Yesterday was Yom HaShoah, Holocaust Remembrance Day. Although all year long we try to teach people about the horrors of the Holocaust, there is one day which is specifically dedicated to remembering. We mourn and honor the memory of those who perished and we pay tribute to those heroic souls who fought for freedom and survived. While Yom HaShoah rituals vary from community to community, the theme is consistent. My new friend at Baroness Tapuzina shared her thoughts and observance in her latest post. I chose to pay my respects by lighting a memorial candle in memory of those family members who I never had the opportunity to meet. I lit another memorial candle in memory of my parents who were among the fortunate ones to escape from Vienna, Austria in 1938 (one day before the Nazis invaded) and endure an arduous journey through Germany, Belgium and France, before arriving in the United States on August 1, 1939.
Yesterday was a somber day for me. Although my husband tried his best to cheer me up and my best friend came over to hang out and eat Chinese take out, I couldn’t quite seem to get out of my funk. I suppose it was meant to be that way. But it’s a new day and I want to honor my parents’ memory by enjoying one of the many gifts I received from them-Austrian/Hungarian cuisine.
My mother’s Chicken Paprikash was one of her “go-to” meals although she would never have termed it that way. Not something an elegant, sophisticated Viennese woman would day. But I can see her standing at the kitchen counter at 186 Hemlock Road in Manhasset, New York, strongly urging me to help her prepare our evening’s meal. I rarely joined her in the kitchen because I was always having too much fun playing kick ball with my friends in the neighborhood (yes, I was a tomboy). Somehow though, her culinary skills must have been transferred to me by osmosis or something along those lines, because according to my husband, I have turned from tomboy to cook extraordinaire.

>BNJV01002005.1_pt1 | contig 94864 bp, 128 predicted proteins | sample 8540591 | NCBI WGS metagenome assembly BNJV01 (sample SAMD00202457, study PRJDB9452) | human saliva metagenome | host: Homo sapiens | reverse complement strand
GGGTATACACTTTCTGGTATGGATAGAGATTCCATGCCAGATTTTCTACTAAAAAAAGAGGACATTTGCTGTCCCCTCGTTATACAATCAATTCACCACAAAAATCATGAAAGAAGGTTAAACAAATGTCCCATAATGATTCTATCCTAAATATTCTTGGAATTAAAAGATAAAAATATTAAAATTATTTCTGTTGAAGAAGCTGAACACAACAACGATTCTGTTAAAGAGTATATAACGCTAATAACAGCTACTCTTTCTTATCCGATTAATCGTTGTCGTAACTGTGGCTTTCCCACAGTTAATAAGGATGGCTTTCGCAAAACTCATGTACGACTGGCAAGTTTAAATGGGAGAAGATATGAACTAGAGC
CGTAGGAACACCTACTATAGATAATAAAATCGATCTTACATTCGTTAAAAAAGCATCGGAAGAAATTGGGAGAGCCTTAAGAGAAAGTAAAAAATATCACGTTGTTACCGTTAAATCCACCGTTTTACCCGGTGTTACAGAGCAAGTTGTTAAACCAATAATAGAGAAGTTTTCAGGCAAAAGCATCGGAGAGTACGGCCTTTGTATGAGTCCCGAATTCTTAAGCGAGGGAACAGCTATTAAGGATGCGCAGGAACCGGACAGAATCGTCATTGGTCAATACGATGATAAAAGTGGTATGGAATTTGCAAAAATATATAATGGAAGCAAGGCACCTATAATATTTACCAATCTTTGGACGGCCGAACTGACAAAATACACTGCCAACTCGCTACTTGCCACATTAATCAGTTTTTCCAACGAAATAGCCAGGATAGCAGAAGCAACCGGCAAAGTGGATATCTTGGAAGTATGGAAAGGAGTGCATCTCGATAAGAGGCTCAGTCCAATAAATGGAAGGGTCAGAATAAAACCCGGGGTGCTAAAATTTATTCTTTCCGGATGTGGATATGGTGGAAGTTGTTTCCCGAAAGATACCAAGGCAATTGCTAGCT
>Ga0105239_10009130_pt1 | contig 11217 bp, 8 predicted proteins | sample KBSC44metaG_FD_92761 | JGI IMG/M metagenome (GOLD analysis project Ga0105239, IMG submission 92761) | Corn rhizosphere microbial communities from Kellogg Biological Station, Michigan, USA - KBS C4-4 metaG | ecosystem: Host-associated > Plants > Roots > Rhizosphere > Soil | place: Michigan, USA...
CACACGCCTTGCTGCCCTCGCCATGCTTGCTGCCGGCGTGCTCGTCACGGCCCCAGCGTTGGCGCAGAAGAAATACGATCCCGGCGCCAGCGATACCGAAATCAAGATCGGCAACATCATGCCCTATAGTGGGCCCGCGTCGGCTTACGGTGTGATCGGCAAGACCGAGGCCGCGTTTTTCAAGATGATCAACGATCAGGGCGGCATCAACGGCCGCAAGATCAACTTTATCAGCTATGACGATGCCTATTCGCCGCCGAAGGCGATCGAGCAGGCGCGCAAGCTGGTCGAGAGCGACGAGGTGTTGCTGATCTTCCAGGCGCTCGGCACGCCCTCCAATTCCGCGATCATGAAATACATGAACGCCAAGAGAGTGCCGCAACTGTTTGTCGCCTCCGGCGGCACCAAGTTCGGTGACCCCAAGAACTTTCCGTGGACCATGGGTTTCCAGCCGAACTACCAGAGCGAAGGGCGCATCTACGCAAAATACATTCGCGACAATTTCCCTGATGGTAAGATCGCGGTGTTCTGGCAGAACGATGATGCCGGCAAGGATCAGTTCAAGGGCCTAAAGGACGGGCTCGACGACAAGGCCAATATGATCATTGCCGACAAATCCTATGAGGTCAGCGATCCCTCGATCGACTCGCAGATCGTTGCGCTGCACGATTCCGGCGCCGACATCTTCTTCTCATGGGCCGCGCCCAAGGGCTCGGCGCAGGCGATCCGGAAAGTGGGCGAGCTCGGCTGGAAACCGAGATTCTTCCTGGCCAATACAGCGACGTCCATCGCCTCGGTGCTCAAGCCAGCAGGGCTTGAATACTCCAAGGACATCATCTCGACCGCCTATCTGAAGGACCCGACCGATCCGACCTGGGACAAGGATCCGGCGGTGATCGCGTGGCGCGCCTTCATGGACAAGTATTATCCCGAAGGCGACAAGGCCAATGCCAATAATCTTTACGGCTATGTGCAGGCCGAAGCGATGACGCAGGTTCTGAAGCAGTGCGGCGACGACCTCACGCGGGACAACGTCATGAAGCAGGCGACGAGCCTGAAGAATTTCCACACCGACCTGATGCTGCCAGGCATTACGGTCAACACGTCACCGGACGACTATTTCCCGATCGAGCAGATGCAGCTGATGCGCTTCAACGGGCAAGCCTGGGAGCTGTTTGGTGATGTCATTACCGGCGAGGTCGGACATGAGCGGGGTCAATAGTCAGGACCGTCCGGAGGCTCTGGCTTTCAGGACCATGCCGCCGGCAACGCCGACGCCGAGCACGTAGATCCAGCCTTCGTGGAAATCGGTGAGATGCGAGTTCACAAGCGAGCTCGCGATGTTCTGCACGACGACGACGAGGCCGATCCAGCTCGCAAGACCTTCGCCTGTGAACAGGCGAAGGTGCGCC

Chicken Paprikash is an easy dish to prepare and my mom’s recipe, handed down to her from her mother (my Nani Klara), and was even easier because she omitted the sour cream which is always present in the classical Hungarian dish. She served it with knockerln (a form of spaetzle). I would give you the recipe for knockerln but after searching high and low for my grandmother’s recipe, I am at a loss. So I buy Maggi Spaetzle instead. I just ordered a spaetzle maker though and can’t wait to try to make it from scratch. Here is the recipe for Mom’s Chicken Paprikash, incorporating my revisions over the years.
1 whole chicken, cut up
2 medium size onions
Salt, paprika, flour
Wash and dry chicken pieces. Combine flour, paprika and salt and dredge chicken pieces with mixture. In a heavy pot, brown chicken pieces in butter and seet aside.
Slice onions and saute them in butter until slightly browned. Add to chicken.
Add ½ cup water and cook on low for about 40 minutes.
Add more salt, paprika and/or water to taste.
“Good luck”- a direct quote from my mother’s recipe!
•Sour cream is often added to the sauce at the end of the cooking procedure; makes it much richer and much more fattening!
•The type of paprika you use will make all the difference in the world. I use Szeged Hungarian Paprika (a combination of sweet and hot) and you can find this brand at most upscale grocery stores. I have also used the Hungarian Sweet Paprika from The Spice House